Ki li Bnei Yisrael avadim; avadei hem asher hotzeisi osam me’Eretz Mitzrayim. Ani Hashem Elokeichem (Vayikra 25:55).
At the end of Parashas Behar, Hashem declares that “the Children of Israel are My servants.” The Gemara (Kiddushin 22b) derives from here that we should only be avadim (servants) to Hashem, and not to other people. For this reason, when the time comes for a Jewish eved to be freed, if he declares that he would prefer to continue working for his owner, the Torah requires (Shemos 21:6) his master to pierce his ear, after which he continues serving until the Yovel year.
Rashi writes that the piercing is intended as a punishment to his ear that heard at Mount Sinai that we are supposed to be servants to Hashem, yet went and willingly acquired a human master. The Maharsha questions this explanation. Why is the ear punished for transgressing this commandment more than the other mitzvos that were also given at Sinai?
In his sefer Pachad Yitzchok on Sukkos, Harav Yitzchok Hutner discusses an apparent contradiction in the Gemara regarding which condition is worse, blindness or deafness. The Gemara in Nedarim (64b) teaches that a blind person is considered as if he is dead. Since this statement is not made about a deaf person, this seems to imply that blindness is a greater deficiency. However, the Gemara in Bava Kamma (85b) rules that if somebody blinds another person, he must compensate the value of the missing eyes, but if he renders the other person deaf, he is required to pay for his entire worth — not only the value of the ears. This distinction appears to indicate that deafness is the more serious deficiency.
Rav Hutner resolves the apparent contradiction by explaining that the ability to see is inherently more valuable, as evidenced by Chazal’s comparison of blindness to death. However, when the Gemara discusses the laws of damages, these halachos are calculated and governed by a person’s value if he were to be sold as an eved. Thus, when determining the appropriate monetary compensation for rendering another person blind or deaf, we must assess his diminished value as a slave due to his injuries.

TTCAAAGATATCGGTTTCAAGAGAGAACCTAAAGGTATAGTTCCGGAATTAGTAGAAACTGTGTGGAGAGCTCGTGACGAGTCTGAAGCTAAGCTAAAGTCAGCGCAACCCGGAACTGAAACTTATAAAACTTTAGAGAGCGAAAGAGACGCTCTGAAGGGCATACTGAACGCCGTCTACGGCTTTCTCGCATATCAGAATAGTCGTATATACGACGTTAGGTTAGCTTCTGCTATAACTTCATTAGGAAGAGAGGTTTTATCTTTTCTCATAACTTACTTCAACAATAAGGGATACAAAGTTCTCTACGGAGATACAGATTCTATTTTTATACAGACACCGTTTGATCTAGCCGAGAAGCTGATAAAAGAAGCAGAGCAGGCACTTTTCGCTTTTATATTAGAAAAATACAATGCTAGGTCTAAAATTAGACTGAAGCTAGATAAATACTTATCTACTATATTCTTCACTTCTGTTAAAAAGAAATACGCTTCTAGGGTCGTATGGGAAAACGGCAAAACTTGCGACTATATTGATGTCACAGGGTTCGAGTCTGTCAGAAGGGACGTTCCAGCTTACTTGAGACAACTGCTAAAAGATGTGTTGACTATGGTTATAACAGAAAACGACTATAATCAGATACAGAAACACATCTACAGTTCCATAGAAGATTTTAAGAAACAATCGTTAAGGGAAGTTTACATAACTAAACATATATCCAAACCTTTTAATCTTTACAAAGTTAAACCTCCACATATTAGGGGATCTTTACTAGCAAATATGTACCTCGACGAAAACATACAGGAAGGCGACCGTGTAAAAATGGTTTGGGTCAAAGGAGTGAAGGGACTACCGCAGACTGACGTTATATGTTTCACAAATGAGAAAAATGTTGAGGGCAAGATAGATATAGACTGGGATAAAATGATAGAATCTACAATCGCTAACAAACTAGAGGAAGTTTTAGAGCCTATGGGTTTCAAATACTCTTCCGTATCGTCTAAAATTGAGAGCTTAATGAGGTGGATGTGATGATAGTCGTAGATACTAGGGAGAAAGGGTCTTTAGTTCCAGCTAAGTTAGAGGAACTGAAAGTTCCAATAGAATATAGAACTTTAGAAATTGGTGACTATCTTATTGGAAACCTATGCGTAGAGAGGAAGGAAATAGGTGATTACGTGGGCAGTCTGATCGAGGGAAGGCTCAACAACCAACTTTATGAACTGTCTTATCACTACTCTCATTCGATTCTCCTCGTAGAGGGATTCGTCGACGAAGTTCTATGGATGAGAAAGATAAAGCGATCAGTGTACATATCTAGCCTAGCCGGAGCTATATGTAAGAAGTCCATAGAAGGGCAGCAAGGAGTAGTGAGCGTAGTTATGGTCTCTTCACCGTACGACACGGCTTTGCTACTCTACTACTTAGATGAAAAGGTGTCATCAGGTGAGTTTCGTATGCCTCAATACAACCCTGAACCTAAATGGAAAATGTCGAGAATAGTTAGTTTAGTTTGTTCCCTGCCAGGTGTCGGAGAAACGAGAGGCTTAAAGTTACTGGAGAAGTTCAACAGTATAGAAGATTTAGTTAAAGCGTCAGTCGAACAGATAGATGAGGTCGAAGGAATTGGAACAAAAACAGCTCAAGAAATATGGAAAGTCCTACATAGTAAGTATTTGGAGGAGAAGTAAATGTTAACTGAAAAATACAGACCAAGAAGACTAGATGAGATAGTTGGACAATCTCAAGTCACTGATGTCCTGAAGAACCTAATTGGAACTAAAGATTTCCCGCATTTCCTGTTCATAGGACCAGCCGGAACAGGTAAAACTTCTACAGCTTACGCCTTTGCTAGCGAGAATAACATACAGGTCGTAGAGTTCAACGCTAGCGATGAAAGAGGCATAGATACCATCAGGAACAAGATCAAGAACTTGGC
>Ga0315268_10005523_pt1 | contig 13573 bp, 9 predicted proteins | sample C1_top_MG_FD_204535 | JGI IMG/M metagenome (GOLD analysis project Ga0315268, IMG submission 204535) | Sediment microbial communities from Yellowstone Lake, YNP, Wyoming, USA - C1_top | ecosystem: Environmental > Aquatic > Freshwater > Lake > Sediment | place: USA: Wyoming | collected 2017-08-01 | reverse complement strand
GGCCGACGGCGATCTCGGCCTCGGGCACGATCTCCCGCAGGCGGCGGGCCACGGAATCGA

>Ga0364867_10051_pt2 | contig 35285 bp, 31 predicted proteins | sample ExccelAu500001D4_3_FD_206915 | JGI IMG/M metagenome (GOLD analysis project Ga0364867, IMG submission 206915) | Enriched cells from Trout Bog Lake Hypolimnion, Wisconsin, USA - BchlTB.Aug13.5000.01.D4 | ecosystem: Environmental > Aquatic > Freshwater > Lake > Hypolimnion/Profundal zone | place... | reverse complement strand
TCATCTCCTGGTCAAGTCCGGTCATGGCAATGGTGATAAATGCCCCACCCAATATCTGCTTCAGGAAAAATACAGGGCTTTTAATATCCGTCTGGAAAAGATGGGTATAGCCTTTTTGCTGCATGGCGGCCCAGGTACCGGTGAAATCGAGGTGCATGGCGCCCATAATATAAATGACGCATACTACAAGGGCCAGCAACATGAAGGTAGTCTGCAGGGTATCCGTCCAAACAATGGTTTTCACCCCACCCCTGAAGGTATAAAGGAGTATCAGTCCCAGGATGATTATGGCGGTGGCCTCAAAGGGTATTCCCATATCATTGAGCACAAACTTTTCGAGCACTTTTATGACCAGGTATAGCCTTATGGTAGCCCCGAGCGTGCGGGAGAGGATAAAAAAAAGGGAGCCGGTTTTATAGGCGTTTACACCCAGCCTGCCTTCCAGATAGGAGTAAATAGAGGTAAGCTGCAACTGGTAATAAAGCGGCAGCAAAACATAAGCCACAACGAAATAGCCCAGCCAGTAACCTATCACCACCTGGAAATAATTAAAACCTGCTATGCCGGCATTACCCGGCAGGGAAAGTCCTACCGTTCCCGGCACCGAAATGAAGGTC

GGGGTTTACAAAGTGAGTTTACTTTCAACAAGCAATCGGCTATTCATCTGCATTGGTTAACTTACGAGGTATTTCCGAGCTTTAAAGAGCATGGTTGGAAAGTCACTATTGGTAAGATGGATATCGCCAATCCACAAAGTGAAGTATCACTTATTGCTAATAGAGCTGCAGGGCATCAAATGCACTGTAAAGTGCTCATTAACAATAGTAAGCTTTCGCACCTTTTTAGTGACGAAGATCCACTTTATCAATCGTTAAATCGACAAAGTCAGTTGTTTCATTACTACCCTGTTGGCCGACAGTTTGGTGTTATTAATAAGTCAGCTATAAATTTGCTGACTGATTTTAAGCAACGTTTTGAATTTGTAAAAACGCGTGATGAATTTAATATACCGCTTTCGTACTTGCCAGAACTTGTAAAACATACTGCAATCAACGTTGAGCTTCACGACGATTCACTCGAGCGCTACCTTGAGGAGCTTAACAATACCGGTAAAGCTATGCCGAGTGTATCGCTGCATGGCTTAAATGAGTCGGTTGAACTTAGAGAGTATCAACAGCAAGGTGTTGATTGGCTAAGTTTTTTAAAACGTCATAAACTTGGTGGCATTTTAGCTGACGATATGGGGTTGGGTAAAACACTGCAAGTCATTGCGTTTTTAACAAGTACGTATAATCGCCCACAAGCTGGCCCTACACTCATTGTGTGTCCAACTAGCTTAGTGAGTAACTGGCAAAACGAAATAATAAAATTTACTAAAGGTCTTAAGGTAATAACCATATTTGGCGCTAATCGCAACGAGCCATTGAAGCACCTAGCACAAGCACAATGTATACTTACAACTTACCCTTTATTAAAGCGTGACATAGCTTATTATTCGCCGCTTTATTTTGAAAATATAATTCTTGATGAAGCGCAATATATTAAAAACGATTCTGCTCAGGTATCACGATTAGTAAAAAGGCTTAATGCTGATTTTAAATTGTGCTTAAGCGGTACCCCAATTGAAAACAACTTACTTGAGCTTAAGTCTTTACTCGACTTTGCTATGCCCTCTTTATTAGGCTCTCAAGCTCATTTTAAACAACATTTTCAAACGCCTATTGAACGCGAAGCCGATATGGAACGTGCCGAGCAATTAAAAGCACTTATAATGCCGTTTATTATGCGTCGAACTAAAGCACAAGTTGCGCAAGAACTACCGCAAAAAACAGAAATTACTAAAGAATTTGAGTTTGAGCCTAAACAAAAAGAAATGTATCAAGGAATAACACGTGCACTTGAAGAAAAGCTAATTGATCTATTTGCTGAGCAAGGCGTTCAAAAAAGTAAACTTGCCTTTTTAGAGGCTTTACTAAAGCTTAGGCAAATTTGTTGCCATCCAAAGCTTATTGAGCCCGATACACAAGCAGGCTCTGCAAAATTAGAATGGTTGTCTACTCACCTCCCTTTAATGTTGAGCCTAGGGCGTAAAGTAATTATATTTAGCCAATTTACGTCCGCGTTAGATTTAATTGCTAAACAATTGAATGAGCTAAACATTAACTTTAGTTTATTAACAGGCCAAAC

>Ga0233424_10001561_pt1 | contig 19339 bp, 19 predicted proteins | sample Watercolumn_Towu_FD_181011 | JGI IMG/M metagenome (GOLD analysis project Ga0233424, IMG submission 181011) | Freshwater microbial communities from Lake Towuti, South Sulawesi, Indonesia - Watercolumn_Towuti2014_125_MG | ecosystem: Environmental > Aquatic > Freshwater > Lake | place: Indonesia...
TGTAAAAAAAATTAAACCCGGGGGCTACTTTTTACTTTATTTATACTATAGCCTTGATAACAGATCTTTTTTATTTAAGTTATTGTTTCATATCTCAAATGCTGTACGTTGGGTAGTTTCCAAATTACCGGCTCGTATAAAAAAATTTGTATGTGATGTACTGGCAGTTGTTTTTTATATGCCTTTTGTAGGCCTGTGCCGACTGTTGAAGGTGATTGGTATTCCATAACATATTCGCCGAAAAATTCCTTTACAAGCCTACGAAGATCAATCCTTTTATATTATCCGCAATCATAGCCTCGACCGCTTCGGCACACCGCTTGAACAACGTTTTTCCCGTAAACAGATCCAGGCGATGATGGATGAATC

The most important attribute for an eved to possess is the ability to hear, for if he is unable to hear his master’s commands, he cannot follow instructions and is effectively disqualified from working. In contrast, a blind eved may have only limited functionality, but because he can hear and obey his owner’s orders, he possesses more value than a deaf slave. Thus, while sight is more valuable to the average person, hearing is more important for an eved.
Applying this distinction to Parashas Behar, Rav Hutner notes that the Torah is specifically discussing our relationship to Hashem as avadim. The foremost quality that an eved must possess is the ability to hear, thus enabling him to carry out his master’s wishes. Because the ear is so vital for an eved, it is specifically in conjunction with the mitzvah to be servants exclusively to Hashem that a person who violates it by choosing to become an eved to another person that we pierce his ear for failing to internalize this commandment at Har Sinai.